Exercise Induced Pulmonary Hemorrhage in Horses

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Key takeaways

Exercise-Induced Pulmonary Hemorrhage (EIPH) is a condition in which the horse bleeds from the small vessels in the lungs into the airways as a result of strenuous exercise.

  • In severe cases, there is sufficient blood loss to cause a nosebleed, but in most cases there are no symptoms or only signs of poor performance
  • Veterinary attention helps determine the grade of EIPH and begin treatment to prevent scar tissue from forming in the lungs
  • Diagnostic tools include physical examination, endoscopy, and bronchoalveolar lavage
  • Treatment and prevention involves diuretics, although these are banned on the day of competition in certain regions
  • EIPH is not generally life-threatening, although it may shorten a competitive horse’s career
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A closer look: Exercise Induced Pulmonary Hemorrhage in Horses


Exercise Induced Pulmonary Hemorrhage (EIPH) is a common condition in horses that compete at high speeds or with high levels of exertion, including:

  • Racers
  • Polo ponies
  • 3-day event horses
  • Barrel racers
  • Show jumpers

All breeds of horse used for sport are at risk.

Horses showing symptoms of EIPH require prompt veterinary examination. Although EIPH is not life-threatening, severe cases can result in scarring of the lungs that can impact performance. Prompt examination allows for treatment to begin to reduce the severity of episodes.

Risk factors


A grade system has been devised for EIPH to help veterinarians and owners understand the severity of EIPH. Even in the most severe grade, it is possible for the horse to show no symptoms. Grading is only possible with veterinary examination after strenuous exercise.

Most low grade EIPH cases show no symptoms. Therefore, horses are typically diagnosed with EIPH at higher grades, usually after developing a nosebleed during or after exercise. Some horses may be diagnosed during veterinary examination for poor performance.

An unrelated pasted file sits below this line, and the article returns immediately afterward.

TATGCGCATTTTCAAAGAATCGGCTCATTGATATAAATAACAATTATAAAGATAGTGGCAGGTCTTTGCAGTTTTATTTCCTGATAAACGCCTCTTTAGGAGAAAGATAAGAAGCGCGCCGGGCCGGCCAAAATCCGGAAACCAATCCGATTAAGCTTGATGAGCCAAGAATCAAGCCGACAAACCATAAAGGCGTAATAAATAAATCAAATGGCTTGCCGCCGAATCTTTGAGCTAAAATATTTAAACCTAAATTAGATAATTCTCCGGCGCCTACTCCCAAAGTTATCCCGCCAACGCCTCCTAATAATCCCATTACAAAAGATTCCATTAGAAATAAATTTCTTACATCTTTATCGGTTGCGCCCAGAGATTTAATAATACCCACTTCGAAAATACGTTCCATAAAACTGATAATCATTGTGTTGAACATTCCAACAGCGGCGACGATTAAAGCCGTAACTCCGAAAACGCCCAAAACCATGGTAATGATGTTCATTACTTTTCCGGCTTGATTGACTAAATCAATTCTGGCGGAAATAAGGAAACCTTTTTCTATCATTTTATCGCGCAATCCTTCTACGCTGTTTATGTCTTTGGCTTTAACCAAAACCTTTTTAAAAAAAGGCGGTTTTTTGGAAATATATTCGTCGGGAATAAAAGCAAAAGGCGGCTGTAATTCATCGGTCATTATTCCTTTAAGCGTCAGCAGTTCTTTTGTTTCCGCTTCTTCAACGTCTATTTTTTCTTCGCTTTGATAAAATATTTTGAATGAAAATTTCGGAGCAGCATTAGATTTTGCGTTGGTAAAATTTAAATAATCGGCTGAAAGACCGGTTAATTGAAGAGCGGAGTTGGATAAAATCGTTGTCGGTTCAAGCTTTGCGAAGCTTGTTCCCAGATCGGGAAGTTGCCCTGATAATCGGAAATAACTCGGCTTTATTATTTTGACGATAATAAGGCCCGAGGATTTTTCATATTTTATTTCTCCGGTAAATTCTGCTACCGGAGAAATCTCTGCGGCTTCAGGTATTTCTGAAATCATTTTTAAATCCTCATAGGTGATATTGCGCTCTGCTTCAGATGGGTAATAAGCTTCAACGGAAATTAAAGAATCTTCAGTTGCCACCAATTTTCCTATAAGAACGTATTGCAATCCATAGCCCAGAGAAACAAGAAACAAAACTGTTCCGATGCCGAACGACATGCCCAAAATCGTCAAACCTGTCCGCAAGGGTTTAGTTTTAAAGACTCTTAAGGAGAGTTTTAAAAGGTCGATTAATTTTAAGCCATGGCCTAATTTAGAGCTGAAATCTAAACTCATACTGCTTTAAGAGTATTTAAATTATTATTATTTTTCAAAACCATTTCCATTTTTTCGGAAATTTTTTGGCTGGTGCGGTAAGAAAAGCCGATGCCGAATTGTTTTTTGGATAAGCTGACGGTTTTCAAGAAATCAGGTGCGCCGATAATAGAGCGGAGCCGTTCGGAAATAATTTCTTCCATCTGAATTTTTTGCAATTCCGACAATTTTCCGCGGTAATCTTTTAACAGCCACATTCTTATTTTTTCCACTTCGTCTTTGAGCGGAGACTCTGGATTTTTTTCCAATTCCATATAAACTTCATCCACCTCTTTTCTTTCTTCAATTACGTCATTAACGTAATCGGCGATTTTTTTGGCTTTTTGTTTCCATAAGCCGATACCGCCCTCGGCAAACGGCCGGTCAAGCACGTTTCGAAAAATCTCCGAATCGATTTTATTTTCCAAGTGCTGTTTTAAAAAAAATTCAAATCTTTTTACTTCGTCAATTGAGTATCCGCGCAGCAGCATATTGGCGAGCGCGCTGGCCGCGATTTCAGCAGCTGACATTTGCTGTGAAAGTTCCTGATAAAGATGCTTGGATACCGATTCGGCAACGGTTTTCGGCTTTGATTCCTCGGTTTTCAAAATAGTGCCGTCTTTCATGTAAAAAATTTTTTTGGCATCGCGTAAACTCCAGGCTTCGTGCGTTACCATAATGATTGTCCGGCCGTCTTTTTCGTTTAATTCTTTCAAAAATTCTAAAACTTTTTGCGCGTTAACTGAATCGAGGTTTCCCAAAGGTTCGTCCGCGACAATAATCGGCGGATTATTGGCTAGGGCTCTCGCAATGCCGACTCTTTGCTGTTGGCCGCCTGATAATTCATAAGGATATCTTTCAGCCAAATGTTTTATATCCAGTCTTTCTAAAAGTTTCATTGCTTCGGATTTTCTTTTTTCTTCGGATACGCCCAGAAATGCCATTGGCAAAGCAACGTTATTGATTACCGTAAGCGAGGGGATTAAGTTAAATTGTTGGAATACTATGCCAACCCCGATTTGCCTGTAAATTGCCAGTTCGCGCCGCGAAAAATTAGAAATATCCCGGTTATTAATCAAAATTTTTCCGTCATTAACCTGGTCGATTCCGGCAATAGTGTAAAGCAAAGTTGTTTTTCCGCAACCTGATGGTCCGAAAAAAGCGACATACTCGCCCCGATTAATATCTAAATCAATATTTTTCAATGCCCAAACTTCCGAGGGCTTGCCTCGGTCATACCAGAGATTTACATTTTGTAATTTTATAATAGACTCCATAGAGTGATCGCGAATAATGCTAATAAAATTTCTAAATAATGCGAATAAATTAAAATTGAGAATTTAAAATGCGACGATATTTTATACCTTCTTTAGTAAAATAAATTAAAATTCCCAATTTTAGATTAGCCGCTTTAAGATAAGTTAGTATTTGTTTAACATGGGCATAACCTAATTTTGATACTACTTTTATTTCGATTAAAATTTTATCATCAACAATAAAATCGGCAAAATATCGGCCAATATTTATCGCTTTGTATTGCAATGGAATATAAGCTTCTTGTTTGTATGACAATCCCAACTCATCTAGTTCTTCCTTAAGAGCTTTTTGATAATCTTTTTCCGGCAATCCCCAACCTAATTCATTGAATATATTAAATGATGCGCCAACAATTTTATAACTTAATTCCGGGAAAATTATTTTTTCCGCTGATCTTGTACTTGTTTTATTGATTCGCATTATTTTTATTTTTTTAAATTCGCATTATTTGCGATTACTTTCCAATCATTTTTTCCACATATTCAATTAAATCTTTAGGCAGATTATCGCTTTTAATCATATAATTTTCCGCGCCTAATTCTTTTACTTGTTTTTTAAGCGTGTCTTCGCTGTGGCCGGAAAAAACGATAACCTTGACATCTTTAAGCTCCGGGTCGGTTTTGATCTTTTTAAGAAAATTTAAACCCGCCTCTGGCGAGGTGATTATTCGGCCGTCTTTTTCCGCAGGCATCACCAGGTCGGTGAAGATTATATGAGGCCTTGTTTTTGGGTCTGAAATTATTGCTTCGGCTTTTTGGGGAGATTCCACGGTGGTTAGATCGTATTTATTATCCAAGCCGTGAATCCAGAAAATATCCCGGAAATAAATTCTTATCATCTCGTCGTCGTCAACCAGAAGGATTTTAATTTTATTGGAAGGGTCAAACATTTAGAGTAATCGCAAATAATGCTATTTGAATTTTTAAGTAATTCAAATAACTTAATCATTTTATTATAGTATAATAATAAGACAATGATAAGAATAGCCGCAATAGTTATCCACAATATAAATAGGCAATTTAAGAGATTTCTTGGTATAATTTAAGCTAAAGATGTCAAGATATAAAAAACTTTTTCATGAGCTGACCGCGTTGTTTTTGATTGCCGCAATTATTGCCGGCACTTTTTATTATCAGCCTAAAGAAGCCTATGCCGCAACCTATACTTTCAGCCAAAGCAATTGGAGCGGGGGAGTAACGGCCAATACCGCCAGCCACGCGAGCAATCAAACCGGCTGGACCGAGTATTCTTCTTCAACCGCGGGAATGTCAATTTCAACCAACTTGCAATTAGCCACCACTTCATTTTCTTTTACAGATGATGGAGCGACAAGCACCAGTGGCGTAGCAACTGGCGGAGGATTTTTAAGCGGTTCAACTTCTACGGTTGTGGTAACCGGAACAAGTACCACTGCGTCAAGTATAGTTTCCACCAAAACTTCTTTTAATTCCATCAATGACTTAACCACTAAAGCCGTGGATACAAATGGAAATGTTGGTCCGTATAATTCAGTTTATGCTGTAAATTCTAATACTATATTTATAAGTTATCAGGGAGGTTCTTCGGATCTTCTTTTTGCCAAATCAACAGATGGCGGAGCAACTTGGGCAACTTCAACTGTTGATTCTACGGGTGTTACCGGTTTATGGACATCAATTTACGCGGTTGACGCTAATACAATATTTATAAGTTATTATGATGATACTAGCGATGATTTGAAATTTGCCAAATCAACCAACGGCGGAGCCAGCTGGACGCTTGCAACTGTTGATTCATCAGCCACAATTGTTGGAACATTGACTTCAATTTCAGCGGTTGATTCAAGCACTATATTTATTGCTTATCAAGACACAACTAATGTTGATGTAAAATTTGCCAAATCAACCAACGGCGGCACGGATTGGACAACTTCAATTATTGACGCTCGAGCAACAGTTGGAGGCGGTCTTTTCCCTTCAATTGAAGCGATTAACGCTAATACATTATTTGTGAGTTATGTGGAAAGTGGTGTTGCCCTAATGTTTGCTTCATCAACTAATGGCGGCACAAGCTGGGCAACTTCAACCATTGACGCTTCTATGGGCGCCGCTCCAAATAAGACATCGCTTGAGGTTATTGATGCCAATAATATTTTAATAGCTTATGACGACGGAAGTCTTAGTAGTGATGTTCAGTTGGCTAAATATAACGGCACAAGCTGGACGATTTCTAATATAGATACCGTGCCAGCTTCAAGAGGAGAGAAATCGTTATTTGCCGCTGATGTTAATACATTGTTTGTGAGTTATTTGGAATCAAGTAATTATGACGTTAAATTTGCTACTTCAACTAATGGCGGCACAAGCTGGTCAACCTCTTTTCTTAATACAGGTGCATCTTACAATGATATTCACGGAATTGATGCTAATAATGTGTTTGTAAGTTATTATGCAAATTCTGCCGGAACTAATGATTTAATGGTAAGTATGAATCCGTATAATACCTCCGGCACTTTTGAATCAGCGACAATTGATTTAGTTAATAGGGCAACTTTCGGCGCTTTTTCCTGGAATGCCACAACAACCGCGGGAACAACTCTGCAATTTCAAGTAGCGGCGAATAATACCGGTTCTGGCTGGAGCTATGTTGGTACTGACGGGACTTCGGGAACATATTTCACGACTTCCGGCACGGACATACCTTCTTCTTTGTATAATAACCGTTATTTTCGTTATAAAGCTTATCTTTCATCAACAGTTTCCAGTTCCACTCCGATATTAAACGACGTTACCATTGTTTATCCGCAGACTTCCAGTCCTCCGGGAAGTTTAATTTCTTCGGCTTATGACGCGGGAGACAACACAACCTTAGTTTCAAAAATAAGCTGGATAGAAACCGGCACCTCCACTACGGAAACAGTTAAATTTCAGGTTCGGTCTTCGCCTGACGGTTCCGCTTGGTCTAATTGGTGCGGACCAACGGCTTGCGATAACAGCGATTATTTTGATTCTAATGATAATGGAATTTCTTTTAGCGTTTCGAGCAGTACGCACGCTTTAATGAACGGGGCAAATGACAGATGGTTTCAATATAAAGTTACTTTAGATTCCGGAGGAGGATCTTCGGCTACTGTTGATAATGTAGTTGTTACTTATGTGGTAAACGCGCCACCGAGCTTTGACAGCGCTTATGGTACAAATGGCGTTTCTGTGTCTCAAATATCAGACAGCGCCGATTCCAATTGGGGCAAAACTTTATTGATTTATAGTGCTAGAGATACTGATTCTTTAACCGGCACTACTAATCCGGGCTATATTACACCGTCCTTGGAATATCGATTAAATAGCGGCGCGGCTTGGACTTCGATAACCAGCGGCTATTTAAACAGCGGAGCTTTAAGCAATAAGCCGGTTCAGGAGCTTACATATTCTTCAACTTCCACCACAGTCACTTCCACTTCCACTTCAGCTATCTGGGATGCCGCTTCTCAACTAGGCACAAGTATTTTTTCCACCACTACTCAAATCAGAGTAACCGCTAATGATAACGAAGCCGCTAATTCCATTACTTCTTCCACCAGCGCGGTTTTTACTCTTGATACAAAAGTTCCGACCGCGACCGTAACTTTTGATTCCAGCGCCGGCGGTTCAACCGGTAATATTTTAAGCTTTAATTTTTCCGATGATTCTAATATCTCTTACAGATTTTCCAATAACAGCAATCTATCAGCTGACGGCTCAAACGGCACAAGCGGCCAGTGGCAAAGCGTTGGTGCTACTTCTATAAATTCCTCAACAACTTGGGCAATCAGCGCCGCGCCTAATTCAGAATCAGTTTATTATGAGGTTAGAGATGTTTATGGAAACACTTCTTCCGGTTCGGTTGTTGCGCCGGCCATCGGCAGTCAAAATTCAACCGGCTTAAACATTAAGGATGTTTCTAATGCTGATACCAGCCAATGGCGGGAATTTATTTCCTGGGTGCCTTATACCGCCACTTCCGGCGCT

Possible causes


The barrier between the air and the blood in the lungs of horses is very thin, so that oxygen can be transferred to the blood quickly and efficiently. When the air pressure is normal, such as when the horse is at rest, this barrier is strong enough to keep the blood inside the vessels. When the air pressure increases, such as when the horse is exercising, the barrier cannot withstand the force and it ruptures, allowing blood to enter into the lungs. That blood travels up with the exhaled air from the lungs to the trachea. If sufficient blood is present, it comes out of the nostrils of the horse.

Main symptoms


Most cases of EIPH show no symptoms, however some may show signs of poor performance. With more severe cases, horses develop a nosebleed during or after exercise.

Testing and diagnosis


Diagnosis of EIPH primarily focuses on identifying the source of bleeding in horses that have nosebleeds. Diagnostic tools include:

  • Physical examination
  • Post-exercise endoscopic examination (feeding a camera into the trachea to check for blood)
  • Bronchoalveolar lavage (flushing water into the trachea and examining the material that it picks up)
  • Ultrasound or X-rays of the chest

Steps to Recovery


Treatment for EIPH is a diuretic that draws water out of the blood, lowering the overall blood pressure. Usually this is administered just before the horse performs, such as before races. Nasal strips that open the nostrils wider than usual are also used to increase airflow during exercise, and may improve performance.

In severe cases, horses may need a reduction in the intensity of exercise, such as changing to an alternative career or retirement.

EIPH is not curable. Horses that continue to engage in heavy exercise continue to bleed from their lungs. EIPH shortens the careers of some horses, and often results in poor performance. With continued episodes of EIPH, horses may develop scarring in their lungs that reduces their lung function. Horses that stop participating in strenuous activity stop experiencing EIPH.

Prevention


Administering a diuretic to the horse prior to strenuous exercise can help prevent EIPH or reduce the severity of episodes. In some cases, where it is allowed by the competition’s governing bodies, diuretics can be administered on race or performance day as well.

EIPH is not contagious.

Is Exercise Induced Pulmonary Hemorrhage in Horses common?


EIPH is common in horses that participate in sport.

Typical Treatment


  • Diuretics

References


Kara M. Lascola , DVM, MS, DACVIM - Writing for Merck Veterinary Manual
"Frederik J. Derksen DVM PhD DACVIM Kurt J. Williams DVM PhD DACVP Alice Stack MVB" - Writing for Compendium: Continuing Education for Veterinarians
Kelly Hebner, BSc (Kin), MSc - Writing for Mad Bard
Erica Larson - Writing for The Horse
Stacey Oke, DVM, MSc - Writing for The Horse
Alexandra Beckstett, The Horse Managing Editor - Writing for The Horse

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